When Secretary Panetta visited troops in Afghanistan and Iraq last month, press reports heralded his “rough and tumble” rhetoric and “salty” exchanges with the troops. But beneath these lighthearted personal moments lies a serious truth: short of the president, no one bears greater responsibility for the safety and well being of our military volunteers than the secretary of defense. In a time of expanding missions, shrinking budgets, and the prospect of hundreds of billions of “Super Committee” cuts waiting in the wings, those responsibilities must lie heavy on the secretary’s brow.
Fortunately, this is not Secretary Panetta’s first time in the budgetary rodeo. He has a well-earned reputation as a tough budgeteer, earned from his tenure as chairman of the House Budget Committee and as director of the Office of Management and Budget. So when he warns that Congress is looking at “doomsday” cuts, America would be wise to listen.
As Secretary Panetta has dug into the numbers at the Pentagon he has undoubtedly seen disturbing news about our military readiness. After more than a decade of war upon war, our forces are showing signs of wear. The Navy has fewer ships than at any time since 1916, and the Air Force inventory is smaller and older than ever. The mission capable rate for our bomber fleet is a startling 60 percent.
While troops abroad have been doing their best with aging equipment – much of which was designed in the 1970s and 80s – factories at home have grown quieter and quieter. Since the end of the Cold War, the Pentagon has reduced the number of weapons systems it has bought and program starts have become fewer and further apart. In 2010, for the first time in 100 years, the United States had no manned military aircraft in design. Forty-nine military aircraft programs were underway in the 1950s, seven in the 1980s and three in the 1990s. Today, looking beyond the F-35, there are none – with the possible exception of a long-range bomber that is not yet approved for development.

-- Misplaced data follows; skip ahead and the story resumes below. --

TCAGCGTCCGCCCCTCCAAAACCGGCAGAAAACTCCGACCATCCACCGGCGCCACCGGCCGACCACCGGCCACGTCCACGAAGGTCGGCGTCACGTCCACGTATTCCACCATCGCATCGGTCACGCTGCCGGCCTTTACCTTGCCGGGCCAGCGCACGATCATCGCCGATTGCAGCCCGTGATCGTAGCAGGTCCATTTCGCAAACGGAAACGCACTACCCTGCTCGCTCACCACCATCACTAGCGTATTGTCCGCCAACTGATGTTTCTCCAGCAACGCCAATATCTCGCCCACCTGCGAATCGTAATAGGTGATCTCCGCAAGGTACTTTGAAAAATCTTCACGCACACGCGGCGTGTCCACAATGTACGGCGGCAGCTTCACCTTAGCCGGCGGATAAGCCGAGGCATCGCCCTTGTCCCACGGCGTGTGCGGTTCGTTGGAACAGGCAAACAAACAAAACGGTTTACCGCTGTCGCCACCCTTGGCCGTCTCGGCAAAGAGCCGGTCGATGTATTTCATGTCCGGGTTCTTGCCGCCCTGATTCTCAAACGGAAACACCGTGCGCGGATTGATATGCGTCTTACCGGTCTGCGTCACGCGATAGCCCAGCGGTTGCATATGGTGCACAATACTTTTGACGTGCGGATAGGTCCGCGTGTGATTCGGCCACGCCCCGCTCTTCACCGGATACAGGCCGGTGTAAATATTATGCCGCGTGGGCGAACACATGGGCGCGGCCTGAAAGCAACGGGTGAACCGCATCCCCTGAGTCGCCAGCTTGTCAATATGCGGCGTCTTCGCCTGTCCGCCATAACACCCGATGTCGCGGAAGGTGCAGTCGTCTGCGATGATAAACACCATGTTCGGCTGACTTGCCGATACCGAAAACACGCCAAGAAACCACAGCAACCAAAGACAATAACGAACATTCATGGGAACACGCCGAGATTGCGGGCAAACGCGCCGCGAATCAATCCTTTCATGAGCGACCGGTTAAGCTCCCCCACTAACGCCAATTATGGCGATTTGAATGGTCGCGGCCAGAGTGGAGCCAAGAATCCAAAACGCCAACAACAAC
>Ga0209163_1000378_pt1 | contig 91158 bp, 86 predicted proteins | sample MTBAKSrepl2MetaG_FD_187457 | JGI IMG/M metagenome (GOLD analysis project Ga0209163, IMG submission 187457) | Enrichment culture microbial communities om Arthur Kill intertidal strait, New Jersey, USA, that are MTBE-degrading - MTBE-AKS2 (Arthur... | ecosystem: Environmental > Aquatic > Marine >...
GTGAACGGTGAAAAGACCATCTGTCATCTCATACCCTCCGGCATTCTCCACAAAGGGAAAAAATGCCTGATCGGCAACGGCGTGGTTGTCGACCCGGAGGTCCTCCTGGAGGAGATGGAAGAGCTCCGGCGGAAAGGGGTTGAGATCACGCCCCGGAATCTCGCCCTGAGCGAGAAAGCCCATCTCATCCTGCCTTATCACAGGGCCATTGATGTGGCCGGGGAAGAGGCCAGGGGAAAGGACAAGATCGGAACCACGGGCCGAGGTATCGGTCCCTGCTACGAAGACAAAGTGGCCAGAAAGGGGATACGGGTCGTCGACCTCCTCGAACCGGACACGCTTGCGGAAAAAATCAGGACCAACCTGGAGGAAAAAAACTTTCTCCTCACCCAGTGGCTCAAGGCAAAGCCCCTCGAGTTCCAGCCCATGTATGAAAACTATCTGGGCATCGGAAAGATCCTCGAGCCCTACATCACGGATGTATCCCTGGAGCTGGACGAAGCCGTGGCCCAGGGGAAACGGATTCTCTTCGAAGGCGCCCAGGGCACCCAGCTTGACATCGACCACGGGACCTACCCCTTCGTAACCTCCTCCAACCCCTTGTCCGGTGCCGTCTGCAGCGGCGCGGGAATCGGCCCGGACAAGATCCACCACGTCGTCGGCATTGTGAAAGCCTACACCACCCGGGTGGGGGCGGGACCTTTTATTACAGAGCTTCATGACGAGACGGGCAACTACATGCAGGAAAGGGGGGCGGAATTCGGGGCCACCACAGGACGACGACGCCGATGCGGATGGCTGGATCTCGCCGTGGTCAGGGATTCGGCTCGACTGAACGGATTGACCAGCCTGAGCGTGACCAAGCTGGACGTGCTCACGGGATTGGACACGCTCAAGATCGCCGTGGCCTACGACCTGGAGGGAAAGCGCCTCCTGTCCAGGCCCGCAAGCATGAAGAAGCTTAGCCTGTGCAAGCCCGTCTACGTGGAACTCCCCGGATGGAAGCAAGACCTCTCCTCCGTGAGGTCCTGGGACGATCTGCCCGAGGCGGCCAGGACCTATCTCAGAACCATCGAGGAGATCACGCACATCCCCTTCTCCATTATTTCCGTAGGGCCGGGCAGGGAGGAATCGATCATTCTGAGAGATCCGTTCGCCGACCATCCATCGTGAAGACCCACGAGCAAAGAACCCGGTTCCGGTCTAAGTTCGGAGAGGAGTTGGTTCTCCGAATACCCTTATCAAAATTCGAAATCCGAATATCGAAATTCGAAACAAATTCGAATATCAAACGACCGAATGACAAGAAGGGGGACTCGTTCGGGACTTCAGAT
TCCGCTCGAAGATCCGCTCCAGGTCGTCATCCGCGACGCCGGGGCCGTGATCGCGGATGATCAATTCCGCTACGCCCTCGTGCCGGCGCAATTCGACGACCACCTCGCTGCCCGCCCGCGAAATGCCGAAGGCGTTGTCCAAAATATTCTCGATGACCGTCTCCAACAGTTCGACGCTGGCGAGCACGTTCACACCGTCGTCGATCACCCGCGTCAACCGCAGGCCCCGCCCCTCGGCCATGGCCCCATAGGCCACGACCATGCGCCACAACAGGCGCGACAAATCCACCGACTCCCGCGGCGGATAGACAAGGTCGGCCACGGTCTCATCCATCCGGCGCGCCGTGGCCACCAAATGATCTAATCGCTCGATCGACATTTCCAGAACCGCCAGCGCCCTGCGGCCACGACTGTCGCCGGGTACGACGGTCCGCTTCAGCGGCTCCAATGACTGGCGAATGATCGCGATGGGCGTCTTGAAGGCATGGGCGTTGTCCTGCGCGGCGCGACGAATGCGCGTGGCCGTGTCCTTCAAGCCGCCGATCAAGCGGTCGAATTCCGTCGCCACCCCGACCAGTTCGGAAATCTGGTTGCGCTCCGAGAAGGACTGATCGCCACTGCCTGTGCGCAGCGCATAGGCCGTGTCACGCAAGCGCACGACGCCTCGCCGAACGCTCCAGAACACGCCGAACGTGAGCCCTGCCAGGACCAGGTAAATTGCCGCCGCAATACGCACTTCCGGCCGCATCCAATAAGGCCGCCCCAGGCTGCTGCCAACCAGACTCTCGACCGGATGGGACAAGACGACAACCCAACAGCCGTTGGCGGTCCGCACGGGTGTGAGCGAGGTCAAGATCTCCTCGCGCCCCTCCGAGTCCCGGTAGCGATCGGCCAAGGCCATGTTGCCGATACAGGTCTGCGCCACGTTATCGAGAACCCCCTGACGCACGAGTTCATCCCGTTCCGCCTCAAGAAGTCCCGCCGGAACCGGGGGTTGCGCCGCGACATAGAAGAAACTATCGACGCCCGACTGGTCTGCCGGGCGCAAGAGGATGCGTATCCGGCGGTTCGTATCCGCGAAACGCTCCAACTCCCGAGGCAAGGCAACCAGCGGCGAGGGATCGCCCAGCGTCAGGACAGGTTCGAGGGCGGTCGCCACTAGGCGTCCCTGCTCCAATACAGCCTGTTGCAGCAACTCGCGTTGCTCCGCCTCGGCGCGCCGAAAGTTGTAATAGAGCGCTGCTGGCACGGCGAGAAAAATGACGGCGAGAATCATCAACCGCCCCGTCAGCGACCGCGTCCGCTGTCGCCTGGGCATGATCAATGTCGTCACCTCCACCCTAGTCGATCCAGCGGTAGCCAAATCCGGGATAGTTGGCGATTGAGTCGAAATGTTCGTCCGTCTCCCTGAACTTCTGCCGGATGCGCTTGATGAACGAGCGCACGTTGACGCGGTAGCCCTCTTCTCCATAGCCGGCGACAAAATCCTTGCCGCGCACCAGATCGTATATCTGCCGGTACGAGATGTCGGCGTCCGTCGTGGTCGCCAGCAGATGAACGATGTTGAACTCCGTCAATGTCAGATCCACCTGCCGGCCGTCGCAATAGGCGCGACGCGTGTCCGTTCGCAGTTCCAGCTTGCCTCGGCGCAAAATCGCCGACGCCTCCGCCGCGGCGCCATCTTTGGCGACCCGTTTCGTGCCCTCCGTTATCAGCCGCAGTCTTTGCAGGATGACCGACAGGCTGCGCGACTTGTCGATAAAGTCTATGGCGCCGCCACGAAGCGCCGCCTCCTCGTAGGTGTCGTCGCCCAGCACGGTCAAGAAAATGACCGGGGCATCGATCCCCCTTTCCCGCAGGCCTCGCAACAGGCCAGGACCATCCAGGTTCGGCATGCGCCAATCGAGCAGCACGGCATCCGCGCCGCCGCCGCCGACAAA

Investment in procurement and research and development drive U.S. technological superiority and give our troops an unparalleled advantage on the battlefield. They help ensure our national security and employ approximately 800,000 workers and support 2 million indirect jobs, as well as one of the only dependable U.S. trade surpluses. They’re the reason an American fighter jet can destroy an adversary before it even appears on the horizon; why our troops can use unmanned drone aircraft to spot Taliban insurgents in the act of planting roadside bombs; and why medics in cargo aircraft equipped as flying hospitals can save lives on the way from the Middle East combat zone to hospitals in Germany. And they are also a big part of why the U.S. aerospace industry has consistently been first to roll out next-generation technologies from the U-2 to stealth to unmanned aircraft.